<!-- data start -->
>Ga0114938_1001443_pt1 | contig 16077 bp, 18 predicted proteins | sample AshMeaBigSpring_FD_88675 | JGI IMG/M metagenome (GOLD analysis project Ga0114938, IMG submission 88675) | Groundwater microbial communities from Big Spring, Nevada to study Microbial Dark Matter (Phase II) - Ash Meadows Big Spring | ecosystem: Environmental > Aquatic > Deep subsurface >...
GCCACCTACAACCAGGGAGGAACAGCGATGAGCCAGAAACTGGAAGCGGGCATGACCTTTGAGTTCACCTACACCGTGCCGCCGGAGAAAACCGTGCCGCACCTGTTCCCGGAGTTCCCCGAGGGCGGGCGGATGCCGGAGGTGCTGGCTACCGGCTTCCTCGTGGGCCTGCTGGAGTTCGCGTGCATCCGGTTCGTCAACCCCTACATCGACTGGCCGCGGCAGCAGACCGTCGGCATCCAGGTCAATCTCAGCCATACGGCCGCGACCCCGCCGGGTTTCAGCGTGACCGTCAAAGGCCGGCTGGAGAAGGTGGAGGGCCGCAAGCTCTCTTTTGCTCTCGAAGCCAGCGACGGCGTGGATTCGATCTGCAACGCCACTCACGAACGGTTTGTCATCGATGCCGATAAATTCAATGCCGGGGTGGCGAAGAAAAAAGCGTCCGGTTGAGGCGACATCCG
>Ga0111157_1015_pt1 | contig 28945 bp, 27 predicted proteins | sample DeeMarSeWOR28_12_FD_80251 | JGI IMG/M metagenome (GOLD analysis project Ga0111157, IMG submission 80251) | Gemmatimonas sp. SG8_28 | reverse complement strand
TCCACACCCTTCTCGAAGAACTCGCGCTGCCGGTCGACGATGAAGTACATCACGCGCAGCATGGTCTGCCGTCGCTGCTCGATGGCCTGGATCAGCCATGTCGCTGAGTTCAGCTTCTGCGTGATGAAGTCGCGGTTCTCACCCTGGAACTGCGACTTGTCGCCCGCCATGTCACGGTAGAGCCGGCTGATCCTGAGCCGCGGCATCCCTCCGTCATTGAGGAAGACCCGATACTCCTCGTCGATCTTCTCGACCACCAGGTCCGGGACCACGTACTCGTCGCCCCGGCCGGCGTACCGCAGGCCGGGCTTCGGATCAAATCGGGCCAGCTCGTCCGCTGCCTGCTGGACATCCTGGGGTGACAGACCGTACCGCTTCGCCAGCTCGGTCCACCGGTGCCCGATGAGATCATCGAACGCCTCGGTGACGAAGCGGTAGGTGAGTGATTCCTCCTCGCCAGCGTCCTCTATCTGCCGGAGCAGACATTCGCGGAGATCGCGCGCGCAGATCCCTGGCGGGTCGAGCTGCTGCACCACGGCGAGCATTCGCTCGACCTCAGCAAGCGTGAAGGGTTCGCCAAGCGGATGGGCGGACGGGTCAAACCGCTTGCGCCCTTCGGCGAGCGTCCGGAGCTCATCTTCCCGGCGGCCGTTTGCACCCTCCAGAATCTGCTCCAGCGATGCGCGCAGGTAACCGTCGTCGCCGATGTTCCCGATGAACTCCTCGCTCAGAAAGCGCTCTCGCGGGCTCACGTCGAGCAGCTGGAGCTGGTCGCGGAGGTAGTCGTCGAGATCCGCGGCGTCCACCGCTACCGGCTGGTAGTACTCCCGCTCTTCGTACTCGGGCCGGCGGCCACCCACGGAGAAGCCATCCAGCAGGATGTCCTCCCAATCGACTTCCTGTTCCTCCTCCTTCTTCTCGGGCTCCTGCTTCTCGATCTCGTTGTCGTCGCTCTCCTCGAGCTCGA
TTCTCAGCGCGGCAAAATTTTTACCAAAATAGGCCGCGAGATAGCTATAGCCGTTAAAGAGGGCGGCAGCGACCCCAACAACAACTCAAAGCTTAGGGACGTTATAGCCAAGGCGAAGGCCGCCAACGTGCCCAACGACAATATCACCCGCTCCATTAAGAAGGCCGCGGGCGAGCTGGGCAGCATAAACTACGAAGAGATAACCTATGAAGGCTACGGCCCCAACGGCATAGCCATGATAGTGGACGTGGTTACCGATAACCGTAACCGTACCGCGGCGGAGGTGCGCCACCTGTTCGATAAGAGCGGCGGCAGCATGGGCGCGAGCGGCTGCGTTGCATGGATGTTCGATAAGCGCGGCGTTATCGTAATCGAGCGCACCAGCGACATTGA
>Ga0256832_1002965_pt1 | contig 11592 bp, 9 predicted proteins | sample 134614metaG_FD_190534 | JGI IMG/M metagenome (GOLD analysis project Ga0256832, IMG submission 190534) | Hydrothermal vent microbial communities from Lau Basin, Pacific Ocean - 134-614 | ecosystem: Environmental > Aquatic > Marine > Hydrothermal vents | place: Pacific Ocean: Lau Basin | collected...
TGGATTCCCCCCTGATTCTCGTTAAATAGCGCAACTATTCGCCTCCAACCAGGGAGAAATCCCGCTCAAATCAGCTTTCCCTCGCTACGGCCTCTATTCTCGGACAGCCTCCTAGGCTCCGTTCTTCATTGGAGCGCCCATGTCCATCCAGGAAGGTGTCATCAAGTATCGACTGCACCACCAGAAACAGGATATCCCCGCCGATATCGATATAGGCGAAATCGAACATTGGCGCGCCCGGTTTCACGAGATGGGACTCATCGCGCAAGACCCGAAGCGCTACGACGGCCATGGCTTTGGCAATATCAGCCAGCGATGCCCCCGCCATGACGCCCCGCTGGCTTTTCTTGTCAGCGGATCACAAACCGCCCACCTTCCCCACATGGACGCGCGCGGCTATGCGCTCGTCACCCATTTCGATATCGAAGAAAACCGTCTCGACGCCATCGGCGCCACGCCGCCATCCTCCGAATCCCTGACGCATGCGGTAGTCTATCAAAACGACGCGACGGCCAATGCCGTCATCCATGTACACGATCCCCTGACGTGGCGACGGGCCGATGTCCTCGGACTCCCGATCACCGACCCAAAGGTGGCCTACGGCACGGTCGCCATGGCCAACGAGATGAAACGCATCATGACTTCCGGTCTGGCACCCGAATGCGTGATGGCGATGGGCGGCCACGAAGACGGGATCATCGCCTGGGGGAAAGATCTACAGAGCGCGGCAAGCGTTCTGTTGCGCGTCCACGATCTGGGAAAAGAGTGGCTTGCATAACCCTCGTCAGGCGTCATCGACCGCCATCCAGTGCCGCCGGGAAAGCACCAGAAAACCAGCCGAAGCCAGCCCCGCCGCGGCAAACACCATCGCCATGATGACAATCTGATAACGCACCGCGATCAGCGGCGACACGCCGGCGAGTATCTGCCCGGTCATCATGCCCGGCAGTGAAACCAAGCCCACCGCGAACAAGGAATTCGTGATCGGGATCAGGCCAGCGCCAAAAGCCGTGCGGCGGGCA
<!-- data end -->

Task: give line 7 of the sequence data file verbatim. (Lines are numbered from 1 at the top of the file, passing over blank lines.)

TGGATTCCCCCCTGATTCTCGTTAAATAGCGCAACTATTCGCCTCCAACCAGGGAGAAATCCCGCTCAAATCAGCTTTCCCTCGCTACGGCCTCTATTCTCGGACAGCCTCCTAGGCTCCGTTCTTCATTGGAGCGCCCATGTCCATCCAGGAAGGTGTCATCAAGTATCGACTGCACCACCAGAAACAGGATATCCCCGCCGATATCGATATAGGCGAAATCGAACATTGGCGCGCCCGGTTTCACGAGATGGGACTCATCGCGCAAGACCCGAAGCGCTACGACGGCCATGGCTTTGGCAATATCAGCCAGCGATGCCCCCGCCATGACGCCCCGCTGGCTTTTCTTGTCAGCGGATCACAAACCGCCCACCTTCCCCACATGGACGCGCGCGGCTATGCGCTCGTCACCCATTTCGATATCGAAGAAAACCGTCTCGACGCCATCGGCGCCACGCCGCCATCCTCCGAATCCCTGACGCATGCGGTAGTCTATCAAAACGACGCGACGGCCAATGCCGTCATCCATGTACACGATCCCCTGACGTGGCGACGGGCCGATGTCCTCGGACTCCCGATCACCGACCCAAAGGTGGCCTACGGCACGGTCGCCATGGCCAACGAGATGAAACGCATCATGACTTCCGGTCTGGCACCCGAATGCGTGATGGCGATGGGCGGCCACGAAGACGGGATCATCGCCTGGGGGAAAGATCTACAGAGCGCGGCAAGCGTTCTGTTGCGCGTCCACGATCTGGGAAAAGAGTGGCTTGCATAACCCTCGTCAGGCGTCATCGACCGCCATCCAGTGCCGCCGGGAAAGCACCAGAAAACCAGCCGAAGCCAGCCCCGCCGCGGCAAACACCATCGCCATGATGACAATCTGATAACGCACCGCGATCAGCGGCGACACGCCGGCGAGTATCTGCCCGGTCATCATGCCCGGCAGTGAAACCAAGCCCACCGCGAACAAGGAATTCGTGATCGGGATCAGGCCAGCGCCAAAAGCCGTGCGGCGGGCA